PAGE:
I hang half-dead on a wall,

displayed and gagged with fear,

I am mute,

the vise tightening against my throat,

fingertips litter the crime scene.


My body was once a temple,

before you entered with your servants,

and ransacked all that belonged to me.


You left me chained to concrete,

my insides broken,

and my voice on mute.

Check out my book, The Four Stages of Poetry, now available on amazon.


Panic Room

Anxiety locked me in this panic room,

forced the gun in my hand and told me

it’s my turn. We’re actively engaged in

a game of russian roulette with my fears,

each shot spraying my thoughts on the

walls, repainting with my brain.

Check out my book, The Four Stages of Poetry, now available on amazon.

If You Died Tomorrow

If you died tomorrow,

I would not be sad,

at first,

I would be angry.


I would become the selfish one,

painting you the bad guy still-life,

making my newfound pain your fault.


I would ask questions like

“how could you do this to me?”

and “Why didn’t you think of the person you’d hurt?”

before considering how long you suffered,

Or how you thought you were doing favors,

removing the glitch in this system,

erasing a mistake from our lives.

Or how depression planted seeds in your mind,

The suicidal thoughts grew forests in your head,

and all you wanted to do

was burn away the overgrowth.


I would not consider your agony,

I would be outraged

with the way you threw away all that we created

In just a few swallows,

Or swipe of a blade.


If you died tomorrow,

I would be angry

at myself.

For not being there

when you needed a virus protector,

Or a shovel to dig up the roots,

and remove the cause of this tragedy.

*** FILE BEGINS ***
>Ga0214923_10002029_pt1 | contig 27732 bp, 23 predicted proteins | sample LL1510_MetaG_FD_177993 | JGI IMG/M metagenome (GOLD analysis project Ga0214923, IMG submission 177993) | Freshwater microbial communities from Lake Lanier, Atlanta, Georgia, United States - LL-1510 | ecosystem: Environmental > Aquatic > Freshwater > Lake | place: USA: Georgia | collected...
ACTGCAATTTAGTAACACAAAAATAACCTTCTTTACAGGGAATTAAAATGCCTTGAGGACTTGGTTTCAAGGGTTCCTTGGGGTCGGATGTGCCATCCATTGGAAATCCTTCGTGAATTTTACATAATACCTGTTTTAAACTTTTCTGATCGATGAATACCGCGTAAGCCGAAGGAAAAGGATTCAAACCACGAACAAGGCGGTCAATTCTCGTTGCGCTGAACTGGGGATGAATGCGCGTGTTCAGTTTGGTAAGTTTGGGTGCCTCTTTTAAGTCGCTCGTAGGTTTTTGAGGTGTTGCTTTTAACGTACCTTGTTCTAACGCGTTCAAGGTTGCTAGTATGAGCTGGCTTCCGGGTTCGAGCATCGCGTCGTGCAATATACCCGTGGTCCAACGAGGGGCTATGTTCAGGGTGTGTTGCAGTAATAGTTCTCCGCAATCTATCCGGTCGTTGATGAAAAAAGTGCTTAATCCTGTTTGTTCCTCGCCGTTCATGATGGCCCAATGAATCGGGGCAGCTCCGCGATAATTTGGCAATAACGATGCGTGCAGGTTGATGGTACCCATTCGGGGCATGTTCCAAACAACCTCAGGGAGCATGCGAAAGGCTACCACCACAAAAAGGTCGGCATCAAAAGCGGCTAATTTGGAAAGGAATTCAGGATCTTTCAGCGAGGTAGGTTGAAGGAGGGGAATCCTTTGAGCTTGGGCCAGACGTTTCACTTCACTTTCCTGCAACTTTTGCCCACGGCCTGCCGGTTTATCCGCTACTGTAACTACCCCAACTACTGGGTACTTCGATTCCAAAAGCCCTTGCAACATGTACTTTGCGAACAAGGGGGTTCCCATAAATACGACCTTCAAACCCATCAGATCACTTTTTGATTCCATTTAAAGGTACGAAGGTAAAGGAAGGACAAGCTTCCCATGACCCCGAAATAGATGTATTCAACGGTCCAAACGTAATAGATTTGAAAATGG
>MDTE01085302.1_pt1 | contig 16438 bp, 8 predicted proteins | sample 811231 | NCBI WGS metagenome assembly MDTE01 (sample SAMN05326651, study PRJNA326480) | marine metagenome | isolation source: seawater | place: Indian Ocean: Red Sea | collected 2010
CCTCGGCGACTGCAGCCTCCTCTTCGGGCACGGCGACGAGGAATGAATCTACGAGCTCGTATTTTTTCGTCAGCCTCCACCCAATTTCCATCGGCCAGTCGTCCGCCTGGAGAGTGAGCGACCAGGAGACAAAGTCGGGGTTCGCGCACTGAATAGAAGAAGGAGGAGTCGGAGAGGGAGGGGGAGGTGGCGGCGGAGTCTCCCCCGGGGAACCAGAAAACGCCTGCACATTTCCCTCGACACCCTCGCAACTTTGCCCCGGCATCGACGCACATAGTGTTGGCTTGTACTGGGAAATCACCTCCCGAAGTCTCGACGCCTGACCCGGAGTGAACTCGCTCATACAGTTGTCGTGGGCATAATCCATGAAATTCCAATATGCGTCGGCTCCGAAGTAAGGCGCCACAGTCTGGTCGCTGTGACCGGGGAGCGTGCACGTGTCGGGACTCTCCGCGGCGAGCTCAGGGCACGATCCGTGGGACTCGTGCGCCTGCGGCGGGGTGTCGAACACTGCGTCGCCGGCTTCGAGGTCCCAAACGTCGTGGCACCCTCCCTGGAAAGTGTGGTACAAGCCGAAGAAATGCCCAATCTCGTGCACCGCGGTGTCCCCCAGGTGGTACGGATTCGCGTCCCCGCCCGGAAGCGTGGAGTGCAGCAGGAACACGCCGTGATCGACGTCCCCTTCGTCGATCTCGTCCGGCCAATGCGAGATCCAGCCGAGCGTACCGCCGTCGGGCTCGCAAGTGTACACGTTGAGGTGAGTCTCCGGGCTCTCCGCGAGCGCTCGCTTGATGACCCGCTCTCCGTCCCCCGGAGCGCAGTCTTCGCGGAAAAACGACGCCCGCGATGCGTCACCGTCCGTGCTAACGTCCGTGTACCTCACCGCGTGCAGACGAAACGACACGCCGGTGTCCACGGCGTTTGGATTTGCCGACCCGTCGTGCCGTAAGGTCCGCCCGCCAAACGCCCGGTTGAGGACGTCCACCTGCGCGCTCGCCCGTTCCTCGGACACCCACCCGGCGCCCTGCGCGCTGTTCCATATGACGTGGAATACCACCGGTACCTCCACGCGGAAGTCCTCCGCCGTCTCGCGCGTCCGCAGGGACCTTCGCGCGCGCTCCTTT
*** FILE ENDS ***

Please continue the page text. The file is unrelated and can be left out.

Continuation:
I would blame myself

For you no longer having a reason

to stay.


And if you were to die tomorrow,

after all this,

I would show the others the way you made me feel,

and together we would anger those we cared about.

Check out my book, The Four Stages of Poetry, now available on amazon.

From One Depressive to Another: A One-Sided Conversation

I know. Your terminal illness is only physical when your stomach is so hallow, the splash in the bottom of the well is the echo of whiskey drowning the butterflies. When bedsores spread faster than cancer from another day your mattress carries the sent of loneliness and you do not want it to feel the way you do. I know. I know how you long for darkness because the heat of the sun sets fire to the liquor in your veins and wearing sunglasses is just easier; easier than admitting it hurts. I know it hurts. But you would rather die in the fight than surrender with the white sheet grounds you battle from. You believe the soldiers need a strong leader, not one who wipes them out with medication. I know you want to trust your troops, but they are no more than drunken bed bugs keeping you from calling an exterminator. You fear the pesticides will leave more holes than the tumors depression is spreading through your mind. And I know…I know I am a hypocrite for telling you it is okay to make your medicine a weapon of choice, to hold that sheet with pride, and not taking my own advice.